As well as these logical reasons, there is also the important matter of heritage and tradition: people have been building stayed rigs for ages and are good at it, and customers like them.
     
    Last edited: Dec 3, 2020
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  9. gonzo
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    gonzo Senior Member

    They are not equivalent since the stayed mast is not bending like the self-standing mast. It a mast, or anything else, is excessively heavy and over-built it was under-engineered. Over-engineering would be using aerospace technology on a dinghy.
     
  10. tlouth7
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    tlouth7 Senior Member

    The mast and rigging as a system is carrying the same loads as the unstayed mast, so I think most people would have a good sense of what I mean by equivalent. Over-engineering can refer to making something excessively strong or complex, though perhaps over-built would be a clearer term.
     
  11. gonzo
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    gonzo Senior Member

    The load that a stayed mast carries is usually higher because of its higher stiffness. They are not equivalent.
    As an engineer I make a point of the difference between over-engineering, which means spending time to design for minimal material when it makes an insignificant effect and over-building which means no engineering was used and too much material was added in the hope the structure won't fail. In fact, over-built structures are often weaker.
     
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  12. Gvidon
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    Gvidon Junior Member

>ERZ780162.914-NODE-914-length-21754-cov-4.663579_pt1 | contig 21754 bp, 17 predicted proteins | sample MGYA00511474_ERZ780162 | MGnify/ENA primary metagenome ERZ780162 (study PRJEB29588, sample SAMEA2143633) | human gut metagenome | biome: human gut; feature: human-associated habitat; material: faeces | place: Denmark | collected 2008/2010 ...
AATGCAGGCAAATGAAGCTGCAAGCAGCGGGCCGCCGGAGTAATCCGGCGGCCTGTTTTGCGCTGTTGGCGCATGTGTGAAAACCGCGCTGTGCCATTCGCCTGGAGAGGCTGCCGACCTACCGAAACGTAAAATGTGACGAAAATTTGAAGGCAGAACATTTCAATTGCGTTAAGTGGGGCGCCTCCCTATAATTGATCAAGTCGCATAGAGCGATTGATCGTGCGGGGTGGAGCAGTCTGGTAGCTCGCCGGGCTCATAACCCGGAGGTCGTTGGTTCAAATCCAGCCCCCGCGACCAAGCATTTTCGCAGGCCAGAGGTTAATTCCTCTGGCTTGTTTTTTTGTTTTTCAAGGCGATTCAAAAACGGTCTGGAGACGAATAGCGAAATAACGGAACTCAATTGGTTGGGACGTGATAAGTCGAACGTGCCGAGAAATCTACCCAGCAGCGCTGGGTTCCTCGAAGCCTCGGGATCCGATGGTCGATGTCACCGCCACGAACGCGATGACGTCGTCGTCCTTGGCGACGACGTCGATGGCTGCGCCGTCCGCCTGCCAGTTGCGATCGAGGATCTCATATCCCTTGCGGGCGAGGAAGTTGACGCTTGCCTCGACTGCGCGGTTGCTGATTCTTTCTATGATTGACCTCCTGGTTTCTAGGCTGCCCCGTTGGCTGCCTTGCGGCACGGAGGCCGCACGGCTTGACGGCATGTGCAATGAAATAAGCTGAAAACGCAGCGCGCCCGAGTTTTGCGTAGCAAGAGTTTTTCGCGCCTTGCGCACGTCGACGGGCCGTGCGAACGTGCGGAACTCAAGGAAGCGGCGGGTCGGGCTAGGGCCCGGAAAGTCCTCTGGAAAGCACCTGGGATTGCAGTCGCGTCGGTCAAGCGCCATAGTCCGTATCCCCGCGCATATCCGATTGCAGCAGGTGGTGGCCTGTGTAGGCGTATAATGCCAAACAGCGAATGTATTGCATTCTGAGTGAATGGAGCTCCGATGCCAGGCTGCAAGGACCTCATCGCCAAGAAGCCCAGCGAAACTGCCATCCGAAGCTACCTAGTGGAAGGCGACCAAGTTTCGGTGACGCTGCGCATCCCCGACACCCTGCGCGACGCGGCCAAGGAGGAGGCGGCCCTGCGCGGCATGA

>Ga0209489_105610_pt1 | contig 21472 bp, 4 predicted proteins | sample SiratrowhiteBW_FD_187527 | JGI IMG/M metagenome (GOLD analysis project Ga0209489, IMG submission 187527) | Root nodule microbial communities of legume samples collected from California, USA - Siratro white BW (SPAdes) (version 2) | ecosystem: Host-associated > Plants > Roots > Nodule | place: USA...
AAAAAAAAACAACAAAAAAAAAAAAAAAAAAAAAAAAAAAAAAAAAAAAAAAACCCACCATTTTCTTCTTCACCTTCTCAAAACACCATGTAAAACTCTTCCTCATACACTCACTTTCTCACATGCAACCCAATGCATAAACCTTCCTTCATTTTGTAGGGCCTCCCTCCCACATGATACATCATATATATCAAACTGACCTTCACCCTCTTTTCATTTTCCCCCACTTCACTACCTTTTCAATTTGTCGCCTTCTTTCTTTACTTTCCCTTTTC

I know that Mr. Kirby is of an advanced age right now. Does anybody know his contact info?
     
  13. Will Gilmore
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    Will Gilmore Senior Member

    My father owned a Freedom 44 named Windwalker. She was a beatiful boat and a pleasure to sail. I like the idea of wire-free deck space, but also thought the larger diameter masts looked a little clunky. Perhaps new materials and Geometry will evolve to allow a free-standing mast to bend and flex or remain rigid at will. Maybe some sort of internal spine and tension cables to adjust the shape as needed.

    Weight can be an issue, of course, but there are models in nature that might help. The way bird's bones, for example, are structured, they achieve strength and light weight from their structural Geometry.
     
  14. Will Gilmore
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    Will Gilmore Senior Member

    Absolutely. Consider the structural loads on the hull added by stay tensions. The compression forces are completely different. Then there are the tension forces on gunnels, transom, bow. All gone with a free standing mast.

    With a free standing mast, it is either deck stepped or keel stepped. Either way, cabin tops and/or deck structures need to resist twisting and bending, not just compression.
     

  15. tlouth7
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    tlouth7 Senior Member

    Stayed masts can be and often are designed to flex appreciably. How about this:

    For a given design righting moment, mast height and material a well-designed freestanding mast will necessarily be heavier than a well-designed stayed mast (including weight of the stays).

    Do you refute that? I'm not saying that there are no advantages to freestanding masts, of course they make sense in many small dinghies for example. For certain combinations of design goals they make sense for any size of yacht. OP however asked why they are not more widely adopted, and I pointed out a valid disadvantage.